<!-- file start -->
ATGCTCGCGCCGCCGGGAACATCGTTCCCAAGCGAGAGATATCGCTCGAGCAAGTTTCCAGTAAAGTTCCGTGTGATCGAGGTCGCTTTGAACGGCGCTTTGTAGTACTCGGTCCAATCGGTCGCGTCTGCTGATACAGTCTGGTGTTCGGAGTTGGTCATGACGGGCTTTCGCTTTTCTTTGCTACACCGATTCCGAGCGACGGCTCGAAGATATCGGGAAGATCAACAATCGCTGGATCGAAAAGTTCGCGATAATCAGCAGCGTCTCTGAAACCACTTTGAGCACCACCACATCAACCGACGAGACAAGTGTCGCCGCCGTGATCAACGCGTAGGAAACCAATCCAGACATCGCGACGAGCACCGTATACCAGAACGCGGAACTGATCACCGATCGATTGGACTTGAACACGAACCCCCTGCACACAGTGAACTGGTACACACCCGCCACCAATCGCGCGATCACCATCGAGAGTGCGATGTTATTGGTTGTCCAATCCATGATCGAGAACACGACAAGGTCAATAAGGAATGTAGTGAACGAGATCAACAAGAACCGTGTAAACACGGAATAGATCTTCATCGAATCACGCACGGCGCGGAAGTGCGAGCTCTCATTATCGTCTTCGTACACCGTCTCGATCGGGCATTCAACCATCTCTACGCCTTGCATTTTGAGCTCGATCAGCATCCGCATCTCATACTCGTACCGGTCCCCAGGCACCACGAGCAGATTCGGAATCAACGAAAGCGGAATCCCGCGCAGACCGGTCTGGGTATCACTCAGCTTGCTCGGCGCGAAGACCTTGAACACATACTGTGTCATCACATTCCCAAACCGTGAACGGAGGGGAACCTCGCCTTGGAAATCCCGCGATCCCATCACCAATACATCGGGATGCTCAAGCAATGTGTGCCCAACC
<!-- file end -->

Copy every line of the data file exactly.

ATGCTCGCGCCGCCGGGAACATCGTTCCCAAGCGAGAGATATCGCTCGAGCAAGTTTCCAGTAAAGTTCCGTGTGATCGAGGTCGCTTTGAACGGCGCTTTGTAGTACTCGGTCCAATCGGTCGCGTCTGCTGATACAGTCTGGTGTTCGGAGTTGGTCATGACGGGCTTTCGCTTTTCTTTGCTACACCGATTCCGAGCGACGGCTCGAAGATATCGGGAAGATCAACAATCGCTGGATCGAAAAGTTCGCGATAATCAGCAGCGTCTCTGAAACCACTTTGAGCACCACCACATCAACCGACGAGACAAGTGTCGCCGCCGTGATCAACGCGTAGGAAACCAATCCAGACATCGCGACGAGCACCGTATACCAGAACGCGGAACTGATCACCGATCGATTGGACTTGAACACGAACCCCCTGCACACAGTGAACTGGTACACACCCGCCACCAATCGCGCGATCACCATCGAGAGTGCGATGTTATTGGTTGTCCAATCCATGATCGAGAACACGACAAGGTCAATAAGGAATGTAGTGAACGAGATCAACAAGAACCGTGTAAACACGGAATAGATCTTCATCGAATCACGCACGGCGCGGAAGTGCGAGCTCTCATTATCGTCTTCGTACACCGTCTCGATCGGGCATTCAACCATCTCTACGCCTTGCATTTTGAGCTCGATCAGCATCCGCATCTCATACTCGTACCGGTCCCCAGGCACCACGAGCAGATTCGGAATCAACGAAAGCGGAATCCCGCGCAGACCGGTCTGGGTATCACTCAGCTTGCTCGGCGCGAAGACCTTGAACACATACTGTGTCATCACATTCCCAAACCGTGAACGGAGGGGAACCTCGCCTTGGAAATCCCGCGATCCCATCACCAATACATCGGGATGCTCAAGCAATGTGTGCCCAACC